Thursday marks the 50th anniversary of one of the historic mistakes of the Catholic church: the decision by Pope Paul VI to restate the traditional ban on contraception in his encyclical Humanae Vitae. The immediate result was a crisis of authority within the church which led to tens of millions of Catholics for the first time deliberately defying the church’s teaching, and tens of thousands of clergy encouraging them to do so in language that was more or less coded. In the long term the damage was far worse and more widespread. Over succeeding decades, the encyclical was used to justify anti-contraceptive policies in the developing world which must have led to the avoidable deaths of tens of thousands from HIV/Aids.
While Catholic women in rich countries can, and do, ignore the encyclical entirely, the church’s pressure on politicians in donor nations, and its position as a major supplier of healthcare in Africa, mean that women in the developing world have no such choice. The victims of this encyclical are not the westerners who so loudly and publicly rejected it. They are the women of the global south whom the church claims in other contexts to champion. There are nearly 100m unplanned pregnancies in the world every year, the overwhelming majority in places where women have no access to contraception. Around 56m of them end with abortions, something that in Catholic teaching is very close to murder, and that is a statistic for which Pope Paul VI must bear a large share of the blame.
Yet it can’t be said that the encyclical was malevolently intended. Read with charity, it is an argument to share decisions about women’s fertility between men and women, which is certainly an advance on seeing them as a matter entirely for men. But the distinction between natural and artificial birth control, so philosophically important to the encyclical, is in practice the difference between contraception that works almost all the time, and the sort that needs everything to go right. This is true even when the rhythm method is marketed as a means of women’s empowerment, to be used with a thermometer and a smartphone app. But an entire generation of Catholic women discovered this when they tried to practise the teaching religiously back in the 1960s, and their daughters and granddaughters still know it. That is the kind of knowledge that cannot be unlearned.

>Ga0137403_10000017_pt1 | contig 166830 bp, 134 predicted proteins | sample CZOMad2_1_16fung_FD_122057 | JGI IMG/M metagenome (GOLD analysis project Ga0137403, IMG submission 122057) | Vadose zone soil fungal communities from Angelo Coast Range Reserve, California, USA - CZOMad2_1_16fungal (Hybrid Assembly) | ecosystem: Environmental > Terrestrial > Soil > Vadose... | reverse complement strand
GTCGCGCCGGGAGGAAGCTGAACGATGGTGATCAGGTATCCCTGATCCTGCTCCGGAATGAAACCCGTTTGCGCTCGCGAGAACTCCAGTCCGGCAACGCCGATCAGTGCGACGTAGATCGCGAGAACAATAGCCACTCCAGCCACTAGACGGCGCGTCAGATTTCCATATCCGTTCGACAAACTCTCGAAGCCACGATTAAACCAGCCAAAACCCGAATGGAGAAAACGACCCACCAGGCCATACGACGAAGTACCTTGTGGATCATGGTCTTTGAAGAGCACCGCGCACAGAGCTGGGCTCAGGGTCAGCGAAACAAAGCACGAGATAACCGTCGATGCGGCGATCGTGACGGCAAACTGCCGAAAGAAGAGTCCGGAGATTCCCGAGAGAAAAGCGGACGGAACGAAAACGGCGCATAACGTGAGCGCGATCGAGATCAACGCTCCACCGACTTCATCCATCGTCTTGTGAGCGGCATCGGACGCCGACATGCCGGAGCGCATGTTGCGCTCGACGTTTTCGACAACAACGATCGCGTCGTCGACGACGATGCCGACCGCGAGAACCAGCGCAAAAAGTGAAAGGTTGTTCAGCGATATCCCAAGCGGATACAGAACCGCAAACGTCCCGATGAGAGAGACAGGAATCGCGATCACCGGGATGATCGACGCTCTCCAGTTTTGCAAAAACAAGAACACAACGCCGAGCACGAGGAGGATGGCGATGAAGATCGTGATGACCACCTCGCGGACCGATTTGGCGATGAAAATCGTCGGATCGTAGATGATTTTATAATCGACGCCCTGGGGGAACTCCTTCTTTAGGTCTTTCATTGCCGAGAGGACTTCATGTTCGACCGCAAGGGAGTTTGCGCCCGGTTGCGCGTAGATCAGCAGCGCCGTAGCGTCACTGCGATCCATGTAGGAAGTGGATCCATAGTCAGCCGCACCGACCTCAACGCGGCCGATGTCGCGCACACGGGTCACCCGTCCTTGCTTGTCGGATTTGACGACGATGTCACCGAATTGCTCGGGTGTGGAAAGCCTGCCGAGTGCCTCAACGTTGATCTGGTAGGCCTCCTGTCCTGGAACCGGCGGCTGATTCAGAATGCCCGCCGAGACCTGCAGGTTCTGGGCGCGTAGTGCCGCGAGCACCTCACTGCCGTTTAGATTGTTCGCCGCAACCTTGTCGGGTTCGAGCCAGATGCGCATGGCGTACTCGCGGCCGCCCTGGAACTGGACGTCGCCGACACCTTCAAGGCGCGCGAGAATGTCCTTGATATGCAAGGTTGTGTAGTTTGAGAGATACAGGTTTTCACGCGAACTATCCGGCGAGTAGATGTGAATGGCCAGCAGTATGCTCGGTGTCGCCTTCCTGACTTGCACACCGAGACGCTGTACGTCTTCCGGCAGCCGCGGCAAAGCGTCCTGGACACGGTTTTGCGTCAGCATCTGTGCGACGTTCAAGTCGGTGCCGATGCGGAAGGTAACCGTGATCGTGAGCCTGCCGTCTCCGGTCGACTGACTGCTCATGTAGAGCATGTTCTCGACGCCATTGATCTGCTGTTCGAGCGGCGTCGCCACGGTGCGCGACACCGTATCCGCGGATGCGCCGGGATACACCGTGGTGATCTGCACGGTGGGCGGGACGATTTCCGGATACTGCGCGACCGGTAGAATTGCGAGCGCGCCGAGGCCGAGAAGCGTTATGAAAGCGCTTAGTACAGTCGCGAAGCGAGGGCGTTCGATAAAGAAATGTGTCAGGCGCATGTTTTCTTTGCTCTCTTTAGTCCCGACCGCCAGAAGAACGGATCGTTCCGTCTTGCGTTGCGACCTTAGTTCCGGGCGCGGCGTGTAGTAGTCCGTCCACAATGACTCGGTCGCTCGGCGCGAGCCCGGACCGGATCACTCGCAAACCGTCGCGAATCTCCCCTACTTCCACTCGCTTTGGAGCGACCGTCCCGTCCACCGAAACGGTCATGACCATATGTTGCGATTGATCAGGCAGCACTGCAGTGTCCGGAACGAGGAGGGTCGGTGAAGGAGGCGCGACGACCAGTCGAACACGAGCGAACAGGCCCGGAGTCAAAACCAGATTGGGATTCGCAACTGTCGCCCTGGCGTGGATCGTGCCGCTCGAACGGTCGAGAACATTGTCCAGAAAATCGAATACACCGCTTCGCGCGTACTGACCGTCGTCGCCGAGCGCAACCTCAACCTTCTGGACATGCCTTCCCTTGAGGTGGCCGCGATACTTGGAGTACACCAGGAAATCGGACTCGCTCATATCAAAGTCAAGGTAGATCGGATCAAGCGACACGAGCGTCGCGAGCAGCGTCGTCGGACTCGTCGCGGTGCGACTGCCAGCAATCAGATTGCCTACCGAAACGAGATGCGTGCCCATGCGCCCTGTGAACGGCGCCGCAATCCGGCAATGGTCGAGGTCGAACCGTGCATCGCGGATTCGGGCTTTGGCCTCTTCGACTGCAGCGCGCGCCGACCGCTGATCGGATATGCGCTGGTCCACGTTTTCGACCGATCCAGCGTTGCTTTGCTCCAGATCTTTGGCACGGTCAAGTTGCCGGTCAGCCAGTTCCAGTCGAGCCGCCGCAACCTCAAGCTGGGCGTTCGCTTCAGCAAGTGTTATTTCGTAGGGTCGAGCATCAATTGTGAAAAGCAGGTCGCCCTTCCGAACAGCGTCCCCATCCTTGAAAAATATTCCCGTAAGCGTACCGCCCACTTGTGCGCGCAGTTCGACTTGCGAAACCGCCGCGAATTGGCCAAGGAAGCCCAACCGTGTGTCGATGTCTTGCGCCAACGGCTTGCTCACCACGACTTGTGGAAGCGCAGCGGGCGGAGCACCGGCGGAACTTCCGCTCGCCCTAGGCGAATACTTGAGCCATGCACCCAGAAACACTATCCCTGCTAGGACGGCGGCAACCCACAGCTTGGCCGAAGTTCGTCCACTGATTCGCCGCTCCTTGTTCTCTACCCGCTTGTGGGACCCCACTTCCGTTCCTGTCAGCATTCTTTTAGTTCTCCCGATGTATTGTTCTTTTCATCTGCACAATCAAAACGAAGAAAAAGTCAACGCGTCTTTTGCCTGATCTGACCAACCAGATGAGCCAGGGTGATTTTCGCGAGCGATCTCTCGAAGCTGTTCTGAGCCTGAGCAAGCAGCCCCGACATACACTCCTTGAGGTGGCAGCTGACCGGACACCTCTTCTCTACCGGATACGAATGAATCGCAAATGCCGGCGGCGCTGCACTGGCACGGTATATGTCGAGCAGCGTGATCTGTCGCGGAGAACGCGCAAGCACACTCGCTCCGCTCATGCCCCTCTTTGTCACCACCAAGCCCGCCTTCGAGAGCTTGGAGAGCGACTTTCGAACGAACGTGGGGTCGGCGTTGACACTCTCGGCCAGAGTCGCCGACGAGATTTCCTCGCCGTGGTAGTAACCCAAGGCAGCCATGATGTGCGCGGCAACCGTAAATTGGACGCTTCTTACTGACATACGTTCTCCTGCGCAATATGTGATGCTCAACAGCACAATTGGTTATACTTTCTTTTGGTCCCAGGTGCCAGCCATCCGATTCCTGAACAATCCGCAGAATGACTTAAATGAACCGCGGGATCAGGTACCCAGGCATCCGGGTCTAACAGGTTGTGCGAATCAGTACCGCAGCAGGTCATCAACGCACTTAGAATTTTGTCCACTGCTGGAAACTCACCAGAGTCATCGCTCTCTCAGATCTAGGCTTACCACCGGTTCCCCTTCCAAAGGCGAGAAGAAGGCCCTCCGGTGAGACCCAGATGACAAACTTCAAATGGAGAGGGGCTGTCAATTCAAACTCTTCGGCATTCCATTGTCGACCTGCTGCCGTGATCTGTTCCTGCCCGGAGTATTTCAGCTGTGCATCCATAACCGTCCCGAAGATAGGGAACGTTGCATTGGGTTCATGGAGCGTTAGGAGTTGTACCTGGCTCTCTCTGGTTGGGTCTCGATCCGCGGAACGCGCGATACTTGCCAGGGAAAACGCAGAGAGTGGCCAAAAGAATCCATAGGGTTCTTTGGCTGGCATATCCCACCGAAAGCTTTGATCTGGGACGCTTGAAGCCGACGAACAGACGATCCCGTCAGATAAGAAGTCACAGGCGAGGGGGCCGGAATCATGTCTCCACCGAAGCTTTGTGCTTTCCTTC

The distinction between effective and ineffective contraception did not seem to matter very much to the Catholic church at the time because it believed that the “meaning and purpose” of sex is pregnancy. Couples had no real right to decide over their own fertility. That was for God to do – and the church, which claimed to know what God wanted. The pope may have believed in mutual decision-making, but in the end his actions showed that he could not practice it. Women were not really to be trusted with their own fertility. The consequence of that arrogance has been immense, and avoidable, suffering.
This piece was originally published by The Guardian.